5. Baseball Fans Everywhere

To My Fellow Baseball Fans:

I know how some of you are feeling. McGwire. Sammy. Barry. Rocket. Now A-Rod. Next up, Ichiro or Matsui? Why not? This steroids scandal has to cover the entire racial spectrum of baseball.

Seriously though, hearing Alex Rodriguez tap dance around his confusing admission of using performance-enhancing drugs makes a part of me want to fly to the Dominican Republic, hail a car and head for the nearest sandlot where kids are playing with a stick for a bat, milk cartons for gloves and a mudrock for a ball. I did say a part of me.

It may be a little more costly than catching opening day at Kauffman Stadium, or even New Yankee for that matter, but I long for that irreplaceable joy that you and I know.


The game is no longer pure at the highest level, which means it’s probably only true in the lower rungs: In sandlots and little league parks around the Americas and Japan. The only thing true about Major League Baseball right now is Jose Canseco, and that’s a scary notion. Think about it, you can’t trust the players because they could still be loading up on human growth hormone.

You can’t fully trust the baseball writers — at least the ones who started covering the sport between 1987 (when the Bash Brothers started mashing) and 2003 (when drug testing started) — because most sat by idle, and didn’t have the moral conscious, in that time frame, to write steroids out of the game during that period.

You can’t trust the owners. They only want your money, and you can’t trust anyone who only wants you for that alone — Jose Canseco, casino operators, hookers, strippers, bankers in general, the banker on Deal or No Deal especially, Bernard Madoff, gold diggers,  ex-wives in general, ex-wives of celebrities especially, Uncle Sam, etc.

The answer, for you the baseball fan,  is simple. I found it in the most obscure place: a Raphael Saadiq song from 2004. He sings, “How come most grown folk/they need more help than these children do?” Even if you don’t have kids who play, go watch little league baseball. If you drive by a park and see a game, stop and watch the joy those children exude while playing.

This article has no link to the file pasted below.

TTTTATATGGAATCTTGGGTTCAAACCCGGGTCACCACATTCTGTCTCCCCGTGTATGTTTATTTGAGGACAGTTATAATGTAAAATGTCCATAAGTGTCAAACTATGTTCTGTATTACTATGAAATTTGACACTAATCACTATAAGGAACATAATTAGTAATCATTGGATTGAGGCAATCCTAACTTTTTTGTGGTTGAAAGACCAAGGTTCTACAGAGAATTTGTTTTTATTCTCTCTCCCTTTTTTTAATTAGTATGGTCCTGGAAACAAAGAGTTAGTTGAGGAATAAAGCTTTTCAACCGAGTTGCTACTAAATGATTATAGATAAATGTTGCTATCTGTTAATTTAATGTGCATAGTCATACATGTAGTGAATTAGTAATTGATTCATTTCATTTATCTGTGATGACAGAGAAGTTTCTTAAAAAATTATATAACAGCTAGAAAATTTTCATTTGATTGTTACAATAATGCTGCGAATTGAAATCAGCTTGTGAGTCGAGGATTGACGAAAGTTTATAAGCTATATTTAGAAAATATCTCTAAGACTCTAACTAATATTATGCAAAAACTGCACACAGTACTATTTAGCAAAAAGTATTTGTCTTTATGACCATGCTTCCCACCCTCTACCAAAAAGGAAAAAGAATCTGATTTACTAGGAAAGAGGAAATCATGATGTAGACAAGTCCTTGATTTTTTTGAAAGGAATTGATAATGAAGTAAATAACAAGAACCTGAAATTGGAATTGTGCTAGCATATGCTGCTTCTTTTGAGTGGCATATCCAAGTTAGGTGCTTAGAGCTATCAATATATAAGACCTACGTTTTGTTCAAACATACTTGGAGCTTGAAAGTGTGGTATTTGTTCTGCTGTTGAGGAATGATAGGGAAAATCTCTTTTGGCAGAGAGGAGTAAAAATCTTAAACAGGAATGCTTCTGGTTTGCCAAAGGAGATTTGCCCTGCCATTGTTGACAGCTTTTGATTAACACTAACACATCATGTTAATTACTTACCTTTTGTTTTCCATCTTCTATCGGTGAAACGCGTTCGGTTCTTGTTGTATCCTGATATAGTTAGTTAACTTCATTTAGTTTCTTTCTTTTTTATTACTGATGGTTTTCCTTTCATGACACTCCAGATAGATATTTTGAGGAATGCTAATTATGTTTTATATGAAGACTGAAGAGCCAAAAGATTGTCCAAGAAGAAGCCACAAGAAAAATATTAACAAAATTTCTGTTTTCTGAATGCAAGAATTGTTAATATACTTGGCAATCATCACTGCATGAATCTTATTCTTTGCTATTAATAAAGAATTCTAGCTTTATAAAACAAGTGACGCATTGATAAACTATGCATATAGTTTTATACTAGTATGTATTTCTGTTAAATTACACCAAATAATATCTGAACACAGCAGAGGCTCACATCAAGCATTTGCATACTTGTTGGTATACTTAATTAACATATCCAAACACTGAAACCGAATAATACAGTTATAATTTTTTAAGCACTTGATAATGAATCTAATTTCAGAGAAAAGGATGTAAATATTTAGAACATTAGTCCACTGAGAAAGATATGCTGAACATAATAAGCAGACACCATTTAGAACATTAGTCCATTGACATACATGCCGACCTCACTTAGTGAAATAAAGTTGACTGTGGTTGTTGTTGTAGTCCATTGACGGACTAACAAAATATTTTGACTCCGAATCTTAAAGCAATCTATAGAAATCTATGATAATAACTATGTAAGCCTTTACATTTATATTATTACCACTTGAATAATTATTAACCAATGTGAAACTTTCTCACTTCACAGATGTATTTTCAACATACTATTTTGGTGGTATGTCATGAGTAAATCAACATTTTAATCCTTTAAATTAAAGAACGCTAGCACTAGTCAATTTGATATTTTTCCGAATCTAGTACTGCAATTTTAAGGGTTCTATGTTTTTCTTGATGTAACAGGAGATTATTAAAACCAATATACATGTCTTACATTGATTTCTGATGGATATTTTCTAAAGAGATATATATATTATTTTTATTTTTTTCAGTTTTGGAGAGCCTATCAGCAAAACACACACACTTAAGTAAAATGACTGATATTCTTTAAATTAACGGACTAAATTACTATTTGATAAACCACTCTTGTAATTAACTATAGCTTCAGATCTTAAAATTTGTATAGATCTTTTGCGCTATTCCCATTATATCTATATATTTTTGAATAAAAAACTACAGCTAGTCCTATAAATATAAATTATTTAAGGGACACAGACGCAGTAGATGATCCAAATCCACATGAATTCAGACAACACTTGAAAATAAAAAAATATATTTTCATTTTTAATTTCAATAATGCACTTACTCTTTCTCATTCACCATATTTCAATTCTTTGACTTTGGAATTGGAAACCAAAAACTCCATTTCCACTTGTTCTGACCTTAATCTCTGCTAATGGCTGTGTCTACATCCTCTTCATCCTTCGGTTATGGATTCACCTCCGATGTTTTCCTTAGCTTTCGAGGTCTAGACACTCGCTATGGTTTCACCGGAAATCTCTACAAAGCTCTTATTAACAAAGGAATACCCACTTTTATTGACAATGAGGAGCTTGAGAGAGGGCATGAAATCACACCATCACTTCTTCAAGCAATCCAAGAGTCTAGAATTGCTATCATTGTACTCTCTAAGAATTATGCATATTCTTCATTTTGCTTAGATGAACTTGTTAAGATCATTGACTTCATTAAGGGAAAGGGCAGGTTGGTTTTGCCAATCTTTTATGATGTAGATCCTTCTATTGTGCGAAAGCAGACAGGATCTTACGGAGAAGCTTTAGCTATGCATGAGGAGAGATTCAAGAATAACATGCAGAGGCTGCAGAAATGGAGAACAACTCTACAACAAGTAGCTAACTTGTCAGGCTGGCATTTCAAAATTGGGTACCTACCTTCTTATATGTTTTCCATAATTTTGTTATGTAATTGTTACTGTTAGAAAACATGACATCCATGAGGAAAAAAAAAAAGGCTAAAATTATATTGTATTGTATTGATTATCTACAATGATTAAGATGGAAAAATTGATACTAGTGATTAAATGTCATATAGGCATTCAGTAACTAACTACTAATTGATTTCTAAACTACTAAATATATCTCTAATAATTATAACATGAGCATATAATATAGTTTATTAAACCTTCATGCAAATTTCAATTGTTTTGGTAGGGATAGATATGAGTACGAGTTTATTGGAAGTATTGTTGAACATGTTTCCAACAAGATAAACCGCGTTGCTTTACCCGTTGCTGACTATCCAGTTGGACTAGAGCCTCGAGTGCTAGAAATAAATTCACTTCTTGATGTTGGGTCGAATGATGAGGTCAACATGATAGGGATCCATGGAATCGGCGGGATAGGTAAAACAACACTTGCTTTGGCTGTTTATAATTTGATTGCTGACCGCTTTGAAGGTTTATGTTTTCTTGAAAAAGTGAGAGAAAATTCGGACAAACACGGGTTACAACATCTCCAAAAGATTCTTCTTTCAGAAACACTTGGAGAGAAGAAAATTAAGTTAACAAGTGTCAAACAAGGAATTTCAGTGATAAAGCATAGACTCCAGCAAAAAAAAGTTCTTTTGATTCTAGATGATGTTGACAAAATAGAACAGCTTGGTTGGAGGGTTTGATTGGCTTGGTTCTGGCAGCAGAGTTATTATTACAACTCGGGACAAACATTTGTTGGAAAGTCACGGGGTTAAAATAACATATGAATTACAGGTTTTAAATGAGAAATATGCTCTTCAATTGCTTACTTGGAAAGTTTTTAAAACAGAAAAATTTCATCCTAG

I won’t tell you to avoid Williamsport, Pa. in August — the Little League World Series is every bit the cash-driven exploitation of children as is depicted in Slumdog Millionaire — because it’s still about the kids. I will tell you to drop by Omaha, Neb. in June. A final score might be 21-19 during a College World Series game, but it’s the best baseball atmosphere in the world.

Now, I’m not pleading with you to refrain from taking your kid to the Major League ballgame. I’ll be at more than my share this season. My team, the Royals, should be decent (crossing fingers). I’m just saying that you should consider this option first.

It might keep a few more dollars in your pocket during these tough times and it could put the smile back on your face that A-Rod just snatched away. And you won’t be able to boo. You can’t boo kids.

Anyway, I’m about to go buy The Sandlot on DVD. I love it when Smalls tricks the lifeguard into a kiss. It gets me every time.

Sincerely yours,


P.S. I’d even go so far as to ask President Obama to skip out on the first MLB game of the season, and to instead throw out the first pitch at a high school game in Texas or California.


11 responses to “5. Baseball Fans Everywhere

  1. I’m just hoping my 188 Jose Canseco cards increase in value so I can pay off some of my student loans.

  2. That’s damn funny. I think I have a few of those myself. Not 188.

    Weird thing about Canseco, I remember the day hit reached 40/40, it wasn’t long after Ben Johnson broke the world record in the 100 meters.

    I swear the broadcaster during that game mentioned Canseco’s name and steroids in the same sentence more than once.

  3. So, you didn’t tag me but I’ve always wondered this about steroids.